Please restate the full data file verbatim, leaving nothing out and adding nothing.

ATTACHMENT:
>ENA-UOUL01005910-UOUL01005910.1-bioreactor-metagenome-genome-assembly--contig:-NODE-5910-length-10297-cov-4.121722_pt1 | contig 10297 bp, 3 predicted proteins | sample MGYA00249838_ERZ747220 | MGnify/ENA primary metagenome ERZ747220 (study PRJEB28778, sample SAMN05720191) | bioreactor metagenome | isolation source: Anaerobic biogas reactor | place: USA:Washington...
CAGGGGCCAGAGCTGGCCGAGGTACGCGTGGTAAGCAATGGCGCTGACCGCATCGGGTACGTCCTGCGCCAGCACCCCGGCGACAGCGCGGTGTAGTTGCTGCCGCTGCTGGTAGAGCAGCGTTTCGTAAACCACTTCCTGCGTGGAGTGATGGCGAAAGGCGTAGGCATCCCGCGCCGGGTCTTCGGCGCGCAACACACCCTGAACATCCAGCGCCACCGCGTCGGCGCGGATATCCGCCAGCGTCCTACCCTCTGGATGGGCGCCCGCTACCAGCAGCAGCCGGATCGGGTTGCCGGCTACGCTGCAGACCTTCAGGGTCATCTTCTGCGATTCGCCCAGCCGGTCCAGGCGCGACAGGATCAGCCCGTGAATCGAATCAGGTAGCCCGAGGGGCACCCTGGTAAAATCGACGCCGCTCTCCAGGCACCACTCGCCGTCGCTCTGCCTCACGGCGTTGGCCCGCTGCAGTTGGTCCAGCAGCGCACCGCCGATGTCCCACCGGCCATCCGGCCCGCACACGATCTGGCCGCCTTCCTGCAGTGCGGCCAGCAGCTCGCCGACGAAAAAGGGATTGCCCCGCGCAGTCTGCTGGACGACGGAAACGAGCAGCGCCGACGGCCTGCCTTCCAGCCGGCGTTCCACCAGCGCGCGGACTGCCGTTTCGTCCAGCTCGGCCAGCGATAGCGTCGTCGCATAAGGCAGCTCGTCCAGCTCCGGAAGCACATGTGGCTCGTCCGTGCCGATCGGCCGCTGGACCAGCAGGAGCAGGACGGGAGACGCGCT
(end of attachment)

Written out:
>ENA-UOUL01005910-UOUL01005910.1-bioreactor-metagenome-genome-assembly--contig:-NODE-5910-length-10297-cov-4.121722_pt1 | contig 10297 bp, 3 predicted proteins | sample MGYA00249838_ERZ747220 | MGnify/ENA primary metagenome ERZ747220 (study PRJEB28778, sample SAMN05720191) | bioreactor metagenome | isolation source: Anaerobic biogas reactor | place: USA:Washington...
CAGGGGCCAGAGCTGGCCGAGGTACGCGTGGTAAGCAATGGCGCTGACCGCATCGGGTACGTCCTGCGCCAGCACCCCGGCGACAGCGCGGTGTAGTTGCTGCCGCTGCTGGTAGAGCAGCGTTTCGTAAACCACTTCCTGCGTGGAGTGATGGCGAAAGGCGTAGGCATCCCGCGCCGGGTCTTCGGCGCGCAACACACCCTGAACATCCAGCGCCACCGCGTCGGCGCGGATATCCGCCAGCGTCCTACCCTCTGGATGGGCGCCCGCTACCAGCAGCAGCCGGATCGGGTTGCCGGCTACGCTGCAGACCTTCAGGGTCATCTTCTGCGATTCGCCCAGCCGGTCCAGGCGCGACAGGATCAGCCCGTGAATCGAATCAGGTAGCCCGAGGGGCACCCTGGTAAAATCGACGCCGCTCTCCAGGCACCACTCGCCGTCGCTCTGCCTCACGGCGTTGGCCCGCTGCAGTTGGTCCAGCAGCGCACCGCCGATGTCCCACCGGCCATCCGGCCCGCACACGATCTGGCCGCCTTCCTGCAGTGCGGCCAGCAGCTCGCCGACGAAAAAGGGATTGCCCCGCGCAGTCTGCTGGACGACGGAAACGAGCAGCGCCGACGGCCTGCCTTCCAGCCGGCGTTCCACCAGCGCGCGGACTGCCGTTTCGTCCAGCTCGGCCAGCGATAGCGTCGTCGCATAAGGCAGCTCGTCCAGCTCCGGAAGCACATGTGGCTCGTCCGTGCCGATCGGCCGCTGGACCAGCAGGAGCAGGACGGGAGACGCGCT